A team of 20 staff members at the Institute of Living met in the parking lot May 15 and festooned their vehicles with balloons, streamers and messages of support for patients in their Child & Adolescent Day Program and Extended Day Program. A parade was in the works.
“Depression and anxiety are on the rise, but our kids don’t have to be socially isolated,” said Melissa Deasy, Program Manager. “We need to remind them of that. We have built strong therapeutic relationships with our youth. This parade is a celebration for our kids, to let them know we believe in them!”
The vehicles formed a caravan that would take them to the homes of 15 to 20 of their patients.
The parade was the brainchild of Vanity Smith, a program caseworker. Her daughter’s school organized a similar parade and Vanity thought it would be a great way to connect with, and celebrate, the children and teens in the IOL programs.
With horns honking and passengers yelling out the windows, they approached their first stop, where mom Ashley Rodriguez and her son, Nathan, were waiting. Nathan is a patient in the program and was thrilled to see the team.
“It’s been hard to be isolated,” said Ashley. “This lifted Nathan’s spirits. When we saw them coming, we were happy and cried tears of joy.”
Because of COVID-19, the program has been using telehealth for nearly two months to communicate with patients. The program manager, clinical supervisor, administrative assistant, clinicians, caseworkers and psychiatrists were excited to plan and participate in the parade, which provided them a lift, too.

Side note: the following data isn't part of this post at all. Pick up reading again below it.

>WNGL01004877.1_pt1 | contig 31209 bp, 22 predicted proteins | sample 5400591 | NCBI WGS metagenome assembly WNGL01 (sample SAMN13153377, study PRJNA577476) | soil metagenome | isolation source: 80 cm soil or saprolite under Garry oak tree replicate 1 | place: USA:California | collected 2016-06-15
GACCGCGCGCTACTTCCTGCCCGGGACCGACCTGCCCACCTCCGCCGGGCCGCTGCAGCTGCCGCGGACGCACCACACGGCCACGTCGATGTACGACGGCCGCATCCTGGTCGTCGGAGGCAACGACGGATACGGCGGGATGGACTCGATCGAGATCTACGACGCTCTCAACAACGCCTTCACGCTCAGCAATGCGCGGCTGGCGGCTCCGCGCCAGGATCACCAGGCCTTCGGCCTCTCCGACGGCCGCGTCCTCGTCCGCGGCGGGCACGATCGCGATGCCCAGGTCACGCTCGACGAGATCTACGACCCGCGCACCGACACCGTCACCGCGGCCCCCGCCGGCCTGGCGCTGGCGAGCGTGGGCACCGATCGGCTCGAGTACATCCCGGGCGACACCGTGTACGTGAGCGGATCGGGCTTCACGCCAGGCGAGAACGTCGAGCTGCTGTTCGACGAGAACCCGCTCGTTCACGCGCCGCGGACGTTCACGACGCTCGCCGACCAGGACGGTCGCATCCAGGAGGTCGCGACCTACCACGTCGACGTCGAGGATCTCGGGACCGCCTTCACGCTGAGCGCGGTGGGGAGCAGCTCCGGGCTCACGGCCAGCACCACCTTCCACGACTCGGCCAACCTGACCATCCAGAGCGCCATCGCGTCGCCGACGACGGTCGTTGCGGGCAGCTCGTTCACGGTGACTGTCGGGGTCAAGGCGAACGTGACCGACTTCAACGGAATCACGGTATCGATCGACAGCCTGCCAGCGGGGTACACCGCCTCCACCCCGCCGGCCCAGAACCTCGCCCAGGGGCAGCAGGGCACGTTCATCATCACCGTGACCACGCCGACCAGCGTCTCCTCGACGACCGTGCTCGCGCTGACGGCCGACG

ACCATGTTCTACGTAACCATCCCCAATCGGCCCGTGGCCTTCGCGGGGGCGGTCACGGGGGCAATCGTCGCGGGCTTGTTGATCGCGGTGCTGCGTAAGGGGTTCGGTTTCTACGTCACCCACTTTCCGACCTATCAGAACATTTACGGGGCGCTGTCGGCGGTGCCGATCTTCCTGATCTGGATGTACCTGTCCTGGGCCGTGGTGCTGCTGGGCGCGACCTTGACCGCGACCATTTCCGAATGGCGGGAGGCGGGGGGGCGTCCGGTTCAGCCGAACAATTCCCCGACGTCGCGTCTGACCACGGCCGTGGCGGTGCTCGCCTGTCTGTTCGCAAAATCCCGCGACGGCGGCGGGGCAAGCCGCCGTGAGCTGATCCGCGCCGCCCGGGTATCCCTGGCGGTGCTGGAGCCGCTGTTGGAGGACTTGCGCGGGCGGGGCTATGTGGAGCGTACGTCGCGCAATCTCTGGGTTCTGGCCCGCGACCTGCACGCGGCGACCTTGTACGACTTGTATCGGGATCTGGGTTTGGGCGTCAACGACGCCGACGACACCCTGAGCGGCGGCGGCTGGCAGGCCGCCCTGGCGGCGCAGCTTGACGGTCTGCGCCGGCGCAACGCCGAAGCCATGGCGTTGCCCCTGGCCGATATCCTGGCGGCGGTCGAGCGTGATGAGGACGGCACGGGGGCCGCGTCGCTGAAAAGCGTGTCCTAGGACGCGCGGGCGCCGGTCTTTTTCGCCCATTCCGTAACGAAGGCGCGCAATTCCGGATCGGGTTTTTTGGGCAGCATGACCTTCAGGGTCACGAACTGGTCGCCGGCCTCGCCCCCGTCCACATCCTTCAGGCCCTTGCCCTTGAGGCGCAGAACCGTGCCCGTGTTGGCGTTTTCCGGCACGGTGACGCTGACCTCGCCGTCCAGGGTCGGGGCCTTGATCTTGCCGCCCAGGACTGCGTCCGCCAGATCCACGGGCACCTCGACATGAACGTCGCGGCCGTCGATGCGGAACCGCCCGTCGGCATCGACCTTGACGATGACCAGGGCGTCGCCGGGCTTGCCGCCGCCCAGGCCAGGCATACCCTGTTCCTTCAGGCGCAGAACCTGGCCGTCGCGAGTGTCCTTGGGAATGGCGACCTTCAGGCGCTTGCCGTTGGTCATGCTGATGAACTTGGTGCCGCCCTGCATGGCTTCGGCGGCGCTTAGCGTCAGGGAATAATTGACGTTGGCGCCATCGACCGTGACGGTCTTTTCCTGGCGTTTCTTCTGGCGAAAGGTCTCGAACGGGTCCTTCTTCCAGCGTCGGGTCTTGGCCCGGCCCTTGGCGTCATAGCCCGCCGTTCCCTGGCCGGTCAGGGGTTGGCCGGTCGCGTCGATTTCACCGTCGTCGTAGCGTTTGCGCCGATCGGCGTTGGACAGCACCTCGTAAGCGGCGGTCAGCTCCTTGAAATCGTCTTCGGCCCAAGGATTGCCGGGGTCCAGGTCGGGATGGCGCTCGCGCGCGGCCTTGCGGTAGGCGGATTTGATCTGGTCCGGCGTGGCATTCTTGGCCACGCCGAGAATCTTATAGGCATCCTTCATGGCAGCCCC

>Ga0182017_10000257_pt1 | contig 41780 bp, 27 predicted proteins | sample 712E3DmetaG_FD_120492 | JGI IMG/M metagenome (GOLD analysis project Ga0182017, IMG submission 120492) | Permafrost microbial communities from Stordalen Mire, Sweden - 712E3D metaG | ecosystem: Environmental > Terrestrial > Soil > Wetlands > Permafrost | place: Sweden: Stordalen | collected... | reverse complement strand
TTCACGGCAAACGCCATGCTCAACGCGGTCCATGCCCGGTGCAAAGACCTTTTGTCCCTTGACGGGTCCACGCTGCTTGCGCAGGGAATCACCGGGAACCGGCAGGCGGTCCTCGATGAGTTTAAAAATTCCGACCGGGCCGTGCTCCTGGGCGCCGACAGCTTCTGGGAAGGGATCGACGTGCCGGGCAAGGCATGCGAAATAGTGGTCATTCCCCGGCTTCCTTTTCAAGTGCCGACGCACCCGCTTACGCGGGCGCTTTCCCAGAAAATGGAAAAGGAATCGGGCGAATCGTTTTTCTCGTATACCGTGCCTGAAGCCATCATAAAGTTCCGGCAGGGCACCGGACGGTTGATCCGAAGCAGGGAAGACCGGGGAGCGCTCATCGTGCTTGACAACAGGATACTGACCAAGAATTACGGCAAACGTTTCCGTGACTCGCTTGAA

The team has been working hard to maintain connections with their patients during the pandemic. Teams have delivered care packages to patients that include activities for siblings, too. There have been pizza deliveries to families, all designed to support patients and their loved ones during a very difficult time. The staff has also started parent support groups during the week, understanding that parents are struggling as well.
The parade was one more way to offer hope and a feeling of connectedness to patients, and by all accounts, the mission was a success.
“It meant a lot. It made us cry! It showed that you guys really care,” said an emotional Rodriguez, who had a special message for the team at IOL. “Thank you for helping my son to get better. I just want to say, ‘Thank you.’”
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